It’s a small, offbeat movie, punctuated by bursts of terrible violence but also infused with a winning strain of deadpan humor that’s not too far removed from Jim Jarmusch.
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Rather than epic or thrilling, justice becomes an errand, an extension of domestic work.
At once an enjoyable genre ride and a feminist art house story, Marlina the Murderer in Four Acts might send some heads rolling but has its own head firmly on its shoulders.
With a Morricone-inspired score, gorgeous cinematography that screams to be witnessed on a big screen, and bleak humor, this film’s tightly executed, meticulously controlled surface barely contains the seething fury within.
The film is enlivened by an acute grasp of the impossibilities that abused Indonesian women face in a society predicated on their continued physical and emotional subjugation to men.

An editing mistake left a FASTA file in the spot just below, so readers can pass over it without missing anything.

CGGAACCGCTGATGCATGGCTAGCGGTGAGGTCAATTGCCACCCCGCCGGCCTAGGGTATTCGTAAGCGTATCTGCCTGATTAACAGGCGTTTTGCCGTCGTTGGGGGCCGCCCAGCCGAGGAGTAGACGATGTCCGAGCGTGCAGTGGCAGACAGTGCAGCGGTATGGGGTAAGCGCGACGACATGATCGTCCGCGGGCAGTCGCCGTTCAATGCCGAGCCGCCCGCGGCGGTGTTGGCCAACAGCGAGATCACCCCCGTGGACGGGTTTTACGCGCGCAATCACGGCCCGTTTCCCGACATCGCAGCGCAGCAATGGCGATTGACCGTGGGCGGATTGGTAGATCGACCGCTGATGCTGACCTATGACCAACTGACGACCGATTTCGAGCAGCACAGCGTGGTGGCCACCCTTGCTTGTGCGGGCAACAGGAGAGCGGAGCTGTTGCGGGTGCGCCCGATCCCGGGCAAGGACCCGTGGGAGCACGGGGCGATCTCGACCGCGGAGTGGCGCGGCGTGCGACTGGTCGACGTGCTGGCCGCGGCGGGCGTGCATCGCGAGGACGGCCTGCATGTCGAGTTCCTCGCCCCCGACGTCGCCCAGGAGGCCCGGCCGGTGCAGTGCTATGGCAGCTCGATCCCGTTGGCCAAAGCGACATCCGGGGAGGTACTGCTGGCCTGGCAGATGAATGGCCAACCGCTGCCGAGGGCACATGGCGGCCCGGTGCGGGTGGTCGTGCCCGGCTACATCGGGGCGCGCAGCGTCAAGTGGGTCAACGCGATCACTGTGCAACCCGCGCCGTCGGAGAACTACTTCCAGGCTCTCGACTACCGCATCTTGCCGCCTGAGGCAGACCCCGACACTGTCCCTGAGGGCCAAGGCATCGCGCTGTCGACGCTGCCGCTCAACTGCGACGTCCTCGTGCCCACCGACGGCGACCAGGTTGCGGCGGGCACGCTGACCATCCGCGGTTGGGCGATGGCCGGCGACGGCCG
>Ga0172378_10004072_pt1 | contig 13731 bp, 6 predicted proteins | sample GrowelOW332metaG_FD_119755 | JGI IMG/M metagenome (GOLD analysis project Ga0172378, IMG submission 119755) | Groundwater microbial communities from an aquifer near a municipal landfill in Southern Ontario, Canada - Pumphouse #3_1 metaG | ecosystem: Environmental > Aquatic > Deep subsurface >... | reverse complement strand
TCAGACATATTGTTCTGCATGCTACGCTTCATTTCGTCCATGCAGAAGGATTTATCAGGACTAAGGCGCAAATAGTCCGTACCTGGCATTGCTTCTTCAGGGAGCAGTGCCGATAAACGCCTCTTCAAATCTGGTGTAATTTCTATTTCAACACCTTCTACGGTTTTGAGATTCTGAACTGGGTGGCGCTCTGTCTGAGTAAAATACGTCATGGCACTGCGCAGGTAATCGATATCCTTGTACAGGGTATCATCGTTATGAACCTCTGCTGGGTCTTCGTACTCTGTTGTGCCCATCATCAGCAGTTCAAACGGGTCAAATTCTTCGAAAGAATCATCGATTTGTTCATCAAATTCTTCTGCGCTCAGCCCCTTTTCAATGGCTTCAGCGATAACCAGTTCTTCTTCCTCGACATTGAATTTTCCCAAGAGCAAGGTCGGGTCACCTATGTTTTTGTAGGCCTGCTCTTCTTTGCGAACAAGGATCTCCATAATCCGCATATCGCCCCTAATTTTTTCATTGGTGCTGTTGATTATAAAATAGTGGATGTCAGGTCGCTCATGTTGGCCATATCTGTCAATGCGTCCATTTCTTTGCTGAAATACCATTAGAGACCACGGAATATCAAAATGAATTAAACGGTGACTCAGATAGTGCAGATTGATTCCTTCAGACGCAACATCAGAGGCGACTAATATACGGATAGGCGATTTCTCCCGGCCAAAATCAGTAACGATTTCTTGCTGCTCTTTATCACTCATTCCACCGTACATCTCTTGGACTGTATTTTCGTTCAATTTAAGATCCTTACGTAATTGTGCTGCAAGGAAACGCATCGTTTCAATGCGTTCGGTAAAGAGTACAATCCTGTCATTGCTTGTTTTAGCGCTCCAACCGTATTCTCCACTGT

The whole thing is handled with sly wit as well as unfailing stylistic smarts, which makes for a very satisfying package.
A thoroughly enjoyable, visually ravishing feminist Western played out in the widescreen vistas of rural Indonesia, Marlina The Murderer In Four Acts weaves basic elements into a tale worth telling splendidly accompanied by a sit-up-and-take-notice musical score.
At once tightly controlled and simmering with righteous fury, it’s gorgeously lensed, atmospherically scored and moves inexorably toward a gratifying payoff.
Working with the cinematographer Yunus Pasolang, Ms. Surya gives “Marlina” a stark, steady, captivating look that keeps you largely engaged even when the story and your attention drift.
Eventually, the drama closes in on itself and attains the logic of a dream, though a dream that dissipates quickly on waking.